Posted by democrattotheend | Tue May 3, 2016, 09:13 PM (0 replies)

Let's do a money bomb to make sure Bernie can stay in through California!

I would post this in the Bernie group but one of the admins locked me out of there last night because I was apparently "too negative." So I am posting it here. At the risk of sounding "negative" again, I am concerned that the staff layoffs mean Bernie is not raising as much money as before, and if his fundraising dries up he may not be able to continue until everyone has voted. So who wants to join me in making sure that doesn't happen? https://secure.actblue.com/contribute/page/lets-go-bernie?refcode=homepage_main_nav
Posted by democrattotheend | Wed Apr 27, 2016, 06:42 PM (11 replies)

Attention Hillary supporters: make up your minds!

For the last several weeks, some (though by no means all) of you have posted thread after thread calling for Bernie to quit. Yet many of the same people who have been calling for him to drop out are now criticizing him for laying off staff. You do realize that if he drops out he will have to lay off all of his campaign staff, right?

That said, if you are concerned about the people who are being laid off, by all means, feel free to chip in and help him keep more of them. https://secure.actblue.com/contribute/page/lets-go-bernie?refcode=homepage_main_nav
Posted by democrattotheend | Wed Apr 27, 2016, 06:18 PM (22 replies)

I just got "swindled" out of another $18

By a fraudster who tricked me into believing that he is going to win the nomination despite the odds.

For those wondering why I would spend more money on a candidate who most likely is not going to win, I did so for the same reason I first gave to him in 2015 when I thought he had virtually no chance to win: I want his message to be heard, and I am proud to be part of a movement that has helped to prove it is possible to be a viable candidate without relying on huge contributions from corporate fatcats. I want to help Bernie fight for every delegate because the more delegates he has, the stronger message we can send to the powers that be in the party that progressive online activists are more than just a group to pat on the head and throw a bone to when a candidate wants to raise money and then ignore us. At a minimum, I want to see the party adopt Bernie's strong stand on overturning Citizens United and getting big money out of politics. So long as Bernie is pushing that message, I will keep donating even though I know he is unlikely to be the nominee at this point.

P.S. If anyone is wondering why $18, it is considered lucky in Judaism to give gifts in multiples of 18.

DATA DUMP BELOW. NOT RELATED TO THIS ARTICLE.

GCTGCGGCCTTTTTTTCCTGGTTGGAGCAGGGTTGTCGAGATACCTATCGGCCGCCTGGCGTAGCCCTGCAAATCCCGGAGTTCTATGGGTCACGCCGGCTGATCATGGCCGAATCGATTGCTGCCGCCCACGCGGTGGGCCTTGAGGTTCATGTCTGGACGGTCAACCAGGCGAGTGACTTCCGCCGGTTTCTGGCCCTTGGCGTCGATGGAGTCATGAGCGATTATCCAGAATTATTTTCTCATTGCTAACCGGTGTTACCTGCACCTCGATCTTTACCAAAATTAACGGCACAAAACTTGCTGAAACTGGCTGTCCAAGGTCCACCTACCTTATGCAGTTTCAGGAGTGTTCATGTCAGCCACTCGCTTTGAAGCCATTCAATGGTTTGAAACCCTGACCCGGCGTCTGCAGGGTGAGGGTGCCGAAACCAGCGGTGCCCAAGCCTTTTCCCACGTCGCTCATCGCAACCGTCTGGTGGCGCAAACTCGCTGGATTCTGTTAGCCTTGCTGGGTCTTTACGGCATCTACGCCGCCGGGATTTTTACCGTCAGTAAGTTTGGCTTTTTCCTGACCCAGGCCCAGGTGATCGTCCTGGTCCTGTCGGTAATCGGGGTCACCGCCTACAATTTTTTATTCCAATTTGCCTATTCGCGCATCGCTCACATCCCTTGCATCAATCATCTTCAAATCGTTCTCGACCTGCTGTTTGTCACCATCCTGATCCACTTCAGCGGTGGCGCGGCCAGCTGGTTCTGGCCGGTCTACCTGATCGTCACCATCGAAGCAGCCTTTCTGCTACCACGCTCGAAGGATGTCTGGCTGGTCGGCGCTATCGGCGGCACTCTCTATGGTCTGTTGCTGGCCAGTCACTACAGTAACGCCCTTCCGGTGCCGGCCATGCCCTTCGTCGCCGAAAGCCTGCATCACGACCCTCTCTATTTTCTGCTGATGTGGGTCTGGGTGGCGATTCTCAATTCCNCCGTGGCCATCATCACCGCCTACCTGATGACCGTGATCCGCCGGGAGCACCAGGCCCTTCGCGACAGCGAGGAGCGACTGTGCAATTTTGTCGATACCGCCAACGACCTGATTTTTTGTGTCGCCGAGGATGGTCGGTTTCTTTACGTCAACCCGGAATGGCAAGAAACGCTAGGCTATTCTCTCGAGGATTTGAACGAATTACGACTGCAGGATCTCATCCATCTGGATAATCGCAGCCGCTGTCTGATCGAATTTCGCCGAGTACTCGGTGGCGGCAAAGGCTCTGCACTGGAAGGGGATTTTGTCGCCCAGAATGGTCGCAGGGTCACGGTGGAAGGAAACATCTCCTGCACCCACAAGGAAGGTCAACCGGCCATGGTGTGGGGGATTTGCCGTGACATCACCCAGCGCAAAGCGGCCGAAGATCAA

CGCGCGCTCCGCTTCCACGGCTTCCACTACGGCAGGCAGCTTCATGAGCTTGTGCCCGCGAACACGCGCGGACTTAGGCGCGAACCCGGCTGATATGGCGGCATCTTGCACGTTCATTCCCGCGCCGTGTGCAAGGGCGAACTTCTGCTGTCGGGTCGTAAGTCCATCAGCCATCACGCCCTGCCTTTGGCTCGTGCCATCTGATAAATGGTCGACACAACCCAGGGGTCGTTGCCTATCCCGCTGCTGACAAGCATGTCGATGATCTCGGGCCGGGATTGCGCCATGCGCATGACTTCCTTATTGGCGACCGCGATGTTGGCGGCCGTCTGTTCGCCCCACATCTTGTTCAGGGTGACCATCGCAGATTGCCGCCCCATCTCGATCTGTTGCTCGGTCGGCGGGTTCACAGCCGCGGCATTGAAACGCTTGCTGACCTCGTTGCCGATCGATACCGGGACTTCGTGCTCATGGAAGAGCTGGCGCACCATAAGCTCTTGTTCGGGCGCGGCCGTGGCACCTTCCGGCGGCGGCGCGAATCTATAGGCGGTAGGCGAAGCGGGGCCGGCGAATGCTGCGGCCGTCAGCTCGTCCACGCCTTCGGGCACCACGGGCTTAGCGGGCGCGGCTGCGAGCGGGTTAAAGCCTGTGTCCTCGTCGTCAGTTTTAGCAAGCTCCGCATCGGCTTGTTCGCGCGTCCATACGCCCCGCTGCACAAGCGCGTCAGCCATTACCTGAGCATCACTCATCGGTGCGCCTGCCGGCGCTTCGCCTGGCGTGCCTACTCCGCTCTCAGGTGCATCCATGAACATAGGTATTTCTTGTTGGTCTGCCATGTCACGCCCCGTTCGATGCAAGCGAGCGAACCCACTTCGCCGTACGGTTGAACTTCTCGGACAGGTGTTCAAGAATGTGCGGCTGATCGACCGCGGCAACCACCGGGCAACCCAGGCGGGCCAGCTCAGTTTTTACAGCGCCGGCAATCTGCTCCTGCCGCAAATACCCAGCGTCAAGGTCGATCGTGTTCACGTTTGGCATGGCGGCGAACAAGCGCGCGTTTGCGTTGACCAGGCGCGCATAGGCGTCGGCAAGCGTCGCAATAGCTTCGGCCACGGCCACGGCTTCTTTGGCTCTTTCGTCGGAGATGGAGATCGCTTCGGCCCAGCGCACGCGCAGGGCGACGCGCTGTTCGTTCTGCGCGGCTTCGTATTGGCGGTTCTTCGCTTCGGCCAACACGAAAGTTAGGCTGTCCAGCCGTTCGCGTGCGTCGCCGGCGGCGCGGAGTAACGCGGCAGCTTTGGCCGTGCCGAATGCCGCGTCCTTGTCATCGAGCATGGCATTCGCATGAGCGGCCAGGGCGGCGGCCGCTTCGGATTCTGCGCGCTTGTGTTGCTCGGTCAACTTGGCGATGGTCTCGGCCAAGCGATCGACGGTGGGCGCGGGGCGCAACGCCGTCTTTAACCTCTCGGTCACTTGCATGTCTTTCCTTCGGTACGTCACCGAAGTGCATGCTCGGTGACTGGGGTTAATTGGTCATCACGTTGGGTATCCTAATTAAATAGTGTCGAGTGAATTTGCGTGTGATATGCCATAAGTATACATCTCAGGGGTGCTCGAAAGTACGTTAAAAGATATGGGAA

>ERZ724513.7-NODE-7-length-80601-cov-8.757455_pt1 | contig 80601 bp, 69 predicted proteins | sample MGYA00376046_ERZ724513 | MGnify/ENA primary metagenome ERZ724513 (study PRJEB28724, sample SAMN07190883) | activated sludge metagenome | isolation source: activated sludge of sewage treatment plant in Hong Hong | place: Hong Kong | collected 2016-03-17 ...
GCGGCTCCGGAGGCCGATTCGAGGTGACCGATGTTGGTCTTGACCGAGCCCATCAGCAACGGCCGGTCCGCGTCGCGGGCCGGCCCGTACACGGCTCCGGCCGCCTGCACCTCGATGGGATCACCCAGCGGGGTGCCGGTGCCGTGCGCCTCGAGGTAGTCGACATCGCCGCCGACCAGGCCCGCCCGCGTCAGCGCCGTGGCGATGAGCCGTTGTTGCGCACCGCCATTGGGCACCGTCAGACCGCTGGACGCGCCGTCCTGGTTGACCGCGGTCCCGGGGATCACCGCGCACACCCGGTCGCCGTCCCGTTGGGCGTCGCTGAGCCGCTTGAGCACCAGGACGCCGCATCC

P.P.S. In light of the news about him having to lay off staff, does anyone care to join me to make sure he has enough money to push on to California? https://secure.actblue.com/contribute/page/lets-go-bernie?refcode=homepage_main_nav
Posted by democrattotheend | Wed Apr 27, 2016, 08:42 AM (11 replies)

Bernie "congratulates Clinton on her victories, and I look forward to issue-oriented campaign"

In the remaining 14 states. I think this is spot on. I want him to stay in until the end but return to the positive message that got him so far instead of focusing on Hillary.
Posted by democrattotheend | Tue Apr 26, 2016, 11:26 PM (10 replies)

I'll admit it. Part of me wants it to be over.

I know this is not going to be a popular opinion here, but I was pretty crushed after New York, and since then I have basically come to terms with the fact that Bernie is highly unlikely to be the nominee. This whole primary season has been an emotional roller coaster, with things looking bleak and then something happening to get my hopes up again. But at this point the writing is on the wall, absent some major event that renders Hillary completely unelectable. Part of me wants to see Bernie stay in until the end of all the primaries, so everyone can have a chance to participate. But part of me thinks he will have more leverage and lasting influence if he steps aside now, rather than being relegated to a Kucinich-like protest candidate or worse, being blamed if Hillary loses in the fall (whether such blame is fair or not). Part of me wants to see him go out on a high note, and use the influence he has gained and the movement he has built to influence the party platform and support progressive down ballot candidates.

If he does stay in, I think at this point he should return to the positive message that got him so far in the first place, rather than continuing to emphasize the differences between him and Hillary. He went further than anyone expected, and he has the potential to become an influential figure leading a movement to get progressives elected and hold the party's feet to the fire. I am afraid that if he stays in too long (certainly, if he stays in after the voting is done) and does anything that could lead to him being blamed if we lose in November, he will lose the opportunity to have that influence.

Am I wrong to feel this way?
Posted by democrattotheend | Tue Apr 26, 2016, 10:56 PM (9 replies)